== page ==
Angel and Willow are not at their best in “Angel & Faith” #9 under Christos Gage’s hand. It’s not that Gage writes them out of character; it’s more that he has them wallowing in the last attractive parts of their personalities. At their worst moments, all three of our three main characters in are artists in self-pity. Willow can be self-righteously self-pitying, and without the charm and innocence that actress Alyson Hannigan brought to the character, the character can be insufferable. Angel has the market cornered on torturous guilt in a strong and silent emo way. In this issue, he continues to be a noble idiot, first deciding to stay out of Connor’s life despite his son’s obvious desire to see him, and then being overprotective.
Faith’s usual specialty is impulsive, self-destructive self-pity, but Gage plays her against type and has her behaving admirably. When Faith offers advice to Angel, taking him up on his request that she tell him when he was going to far, Angel overreacts and behaves like a jerk. Faith would have been within her rights to stomp off, but she doesn’t. Here, Gage delivers a well-done scene of raw emotions between the titular characters. It’s weird when Faith is the adult in the room, but it’s good that there’s one major character that doesn’t have me rolling my eyes.
Unfortunately, Gage doesn’t write other important emotional scenes with the same punch. Connor is a charming character, and his chipper demeanor and can-do attitude are refreshing after being in emo-land with Angel and Willow. Despite that, the father-son interactions between Angel and Connor are cheesy as hell. Angel’s pride and emotion doesn’t ring true, partly because it’s premature for this kind of scene. Angel has been an absent father and Connor should be at the very least a little resentful.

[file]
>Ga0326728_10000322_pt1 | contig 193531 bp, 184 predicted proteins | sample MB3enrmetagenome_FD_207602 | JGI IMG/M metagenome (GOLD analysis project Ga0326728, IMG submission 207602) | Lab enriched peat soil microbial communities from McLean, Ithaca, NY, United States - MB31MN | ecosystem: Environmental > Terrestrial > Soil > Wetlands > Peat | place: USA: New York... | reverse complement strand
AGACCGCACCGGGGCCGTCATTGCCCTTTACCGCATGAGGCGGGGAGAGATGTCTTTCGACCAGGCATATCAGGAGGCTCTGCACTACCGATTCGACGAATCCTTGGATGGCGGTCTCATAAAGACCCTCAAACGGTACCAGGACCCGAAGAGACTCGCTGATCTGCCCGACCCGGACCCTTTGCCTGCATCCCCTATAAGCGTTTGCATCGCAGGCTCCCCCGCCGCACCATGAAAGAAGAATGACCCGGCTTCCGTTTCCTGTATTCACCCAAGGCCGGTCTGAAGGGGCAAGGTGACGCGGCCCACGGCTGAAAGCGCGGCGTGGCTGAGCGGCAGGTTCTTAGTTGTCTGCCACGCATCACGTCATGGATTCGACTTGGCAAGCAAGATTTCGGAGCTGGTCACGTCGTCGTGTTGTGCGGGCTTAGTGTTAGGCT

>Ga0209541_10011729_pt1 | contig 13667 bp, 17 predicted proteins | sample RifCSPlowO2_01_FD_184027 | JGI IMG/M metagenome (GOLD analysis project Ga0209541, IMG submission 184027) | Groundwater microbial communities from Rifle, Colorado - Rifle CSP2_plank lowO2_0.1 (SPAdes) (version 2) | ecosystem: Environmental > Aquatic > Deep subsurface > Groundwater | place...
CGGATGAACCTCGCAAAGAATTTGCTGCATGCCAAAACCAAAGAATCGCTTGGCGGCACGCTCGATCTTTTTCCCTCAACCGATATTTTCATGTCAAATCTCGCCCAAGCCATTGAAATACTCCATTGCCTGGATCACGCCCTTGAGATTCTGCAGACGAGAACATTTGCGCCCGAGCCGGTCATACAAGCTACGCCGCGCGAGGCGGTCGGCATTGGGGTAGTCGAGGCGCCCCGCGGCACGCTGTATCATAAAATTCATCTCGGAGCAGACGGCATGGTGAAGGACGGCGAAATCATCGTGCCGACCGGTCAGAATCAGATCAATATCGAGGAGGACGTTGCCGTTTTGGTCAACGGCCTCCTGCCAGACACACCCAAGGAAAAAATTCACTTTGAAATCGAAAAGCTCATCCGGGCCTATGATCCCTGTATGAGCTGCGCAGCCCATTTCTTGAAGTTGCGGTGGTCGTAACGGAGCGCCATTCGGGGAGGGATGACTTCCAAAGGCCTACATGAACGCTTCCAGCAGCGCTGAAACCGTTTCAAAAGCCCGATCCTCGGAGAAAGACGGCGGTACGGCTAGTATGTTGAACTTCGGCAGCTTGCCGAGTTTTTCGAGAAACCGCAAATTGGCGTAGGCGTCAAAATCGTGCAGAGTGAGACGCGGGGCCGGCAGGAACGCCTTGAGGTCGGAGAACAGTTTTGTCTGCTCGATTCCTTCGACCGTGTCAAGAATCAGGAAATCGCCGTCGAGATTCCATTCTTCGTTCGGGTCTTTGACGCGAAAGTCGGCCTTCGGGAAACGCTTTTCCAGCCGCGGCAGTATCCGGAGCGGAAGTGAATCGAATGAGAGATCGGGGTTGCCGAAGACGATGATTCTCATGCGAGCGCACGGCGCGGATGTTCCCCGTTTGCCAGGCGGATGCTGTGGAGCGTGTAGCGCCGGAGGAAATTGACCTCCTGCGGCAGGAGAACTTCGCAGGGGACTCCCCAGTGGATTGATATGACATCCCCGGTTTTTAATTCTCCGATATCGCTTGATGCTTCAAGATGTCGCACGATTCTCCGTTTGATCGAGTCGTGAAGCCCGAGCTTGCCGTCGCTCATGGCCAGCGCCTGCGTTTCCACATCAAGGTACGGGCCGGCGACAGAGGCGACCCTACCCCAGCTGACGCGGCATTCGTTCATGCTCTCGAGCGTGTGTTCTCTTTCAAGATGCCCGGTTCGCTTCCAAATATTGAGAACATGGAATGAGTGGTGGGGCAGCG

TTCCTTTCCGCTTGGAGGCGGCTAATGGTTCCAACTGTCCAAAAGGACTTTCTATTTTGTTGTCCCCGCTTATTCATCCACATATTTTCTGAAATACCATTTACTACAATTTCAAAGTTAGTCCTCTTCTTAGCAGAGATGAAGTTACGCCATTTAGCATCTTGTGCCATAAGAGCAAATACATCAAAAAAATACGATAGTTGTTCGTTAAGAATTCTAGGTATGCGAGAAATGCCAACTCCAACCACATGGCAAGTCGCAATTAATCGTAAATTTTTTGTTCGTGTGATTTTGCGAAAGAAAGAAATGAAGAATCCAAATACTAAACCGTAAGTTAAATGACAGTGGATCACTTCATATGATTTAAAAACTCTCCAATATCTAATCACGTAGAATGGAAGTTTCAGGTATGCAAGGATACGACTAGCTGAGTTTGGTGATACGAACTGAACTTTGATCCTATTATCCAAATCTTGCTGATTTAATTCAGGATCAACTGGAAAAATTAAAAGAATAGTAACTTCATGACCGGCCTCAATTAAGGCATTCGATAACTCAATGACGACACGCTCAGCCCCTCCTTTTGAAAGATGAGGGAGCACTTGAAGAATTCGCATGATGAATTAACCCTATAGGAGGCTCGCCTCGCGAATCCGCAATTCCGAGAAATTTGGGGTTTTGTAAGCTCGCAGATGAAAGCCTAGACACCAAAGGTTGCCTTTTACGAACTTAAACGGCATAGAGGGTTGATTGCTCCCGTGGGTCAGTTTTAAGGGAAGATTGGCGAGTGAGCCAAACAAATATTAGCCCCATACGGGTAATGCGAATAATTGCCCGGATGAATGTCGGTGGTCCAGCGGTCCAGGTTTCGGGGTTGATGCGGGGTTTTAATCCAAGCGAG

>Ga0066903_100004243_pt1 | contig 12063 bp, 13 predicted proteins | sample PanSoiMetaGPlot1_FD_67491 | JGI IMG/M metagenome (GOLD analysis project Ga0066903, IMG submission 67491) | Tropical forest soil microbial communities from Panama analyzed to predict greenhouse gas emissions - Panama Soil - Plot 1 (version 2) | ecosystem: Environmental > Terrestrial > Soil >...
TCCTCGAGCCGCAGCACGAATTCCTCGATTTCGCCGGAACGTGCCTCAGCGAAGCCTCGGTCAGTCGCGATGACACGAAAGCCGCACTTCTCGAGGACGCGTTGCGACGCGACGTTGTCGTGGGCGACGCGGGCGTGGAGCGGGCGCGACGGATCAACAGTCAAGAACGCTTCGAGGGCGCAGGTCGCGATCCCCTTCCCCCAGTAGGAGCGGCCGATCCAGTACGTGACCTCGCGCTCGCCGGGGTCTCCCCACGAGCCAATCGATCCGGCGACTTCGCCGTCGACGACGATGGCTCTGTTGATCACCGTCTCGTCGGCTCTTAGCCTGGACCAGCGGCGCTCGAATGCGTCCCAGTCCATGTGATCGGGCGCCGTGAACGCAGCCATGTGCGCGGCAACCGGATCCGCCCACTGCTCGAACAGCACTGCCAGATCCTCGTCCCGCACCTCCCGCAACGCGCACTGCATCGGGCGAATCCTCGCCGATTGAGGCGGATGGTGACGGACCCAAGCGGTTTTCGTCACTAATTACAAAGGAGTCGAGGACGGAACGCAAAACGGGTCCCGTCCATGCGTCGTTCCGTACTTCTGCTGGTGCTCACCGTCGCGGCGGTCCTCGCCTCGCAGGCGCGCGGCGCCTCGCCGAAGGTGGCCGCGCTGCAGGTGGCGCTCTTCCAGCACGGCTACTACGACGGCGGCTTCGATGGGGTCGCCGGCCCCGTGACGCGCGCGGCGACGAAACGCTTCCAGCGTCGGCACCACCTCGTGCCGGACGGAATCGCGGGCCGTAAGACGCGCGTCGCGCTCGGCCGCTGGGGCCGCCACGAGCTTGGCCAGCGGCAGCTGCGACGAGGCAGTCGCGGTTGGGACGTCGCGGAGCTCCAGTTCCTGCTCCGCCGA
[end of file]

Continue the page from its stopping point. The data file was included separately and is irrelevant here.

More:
In contrast, the art team holds up its end without any caveats. Rebekah Issacs’ page and panel compositions are balanced and elegant. With only one action scene in “Angel & Faith” #11, the issue is mostly talking heads. Issacs’ shifting camera angles keep the panel-to-panel transitions interesting and she handles emotional scenes with aplomb. At the moment of reunion between father and son, Issacs draws Connor popping out of the panel when he sees Angel and jumps on the car hood. It’s a great artistic choice and Issacs shows restraint by using it only once. With so many people, the variety of the different clothes Issacs draws is in this one issue is jaw-dropping and her backgrounds are stunning — especially interior and street shots, with cornices and ironwork, door frames and furnishings all rendered in loving detail. For readers who reread or who linger over the art, Issacs provides some fun details.
Dan Jackson lays out flat panels of color-saturated, complementary hues, and his work is very noticeable in a good way. In fact, I haven’t seen colors I liked this much since Danny Vozzo’s colors on “Sandman” or Laura Allred for “Madman.” The colors enhance the pencils immeasurably. For example, Jackson reinforces Isaacs’ background details, going as far as to color tiny background knickknacks in house with such individuality and lushness that you can smell the antiquity and preciousness of the weapons and vases.
By comparison, Gage’s writing isn’t as consistently rewarding or subtle. However, his handling of Faith is excellent and he does build suspense well for the rest of “Family Reunion.” Readers will want to pick up the next issue, if only to see what happens to our heroes in Quor’toth.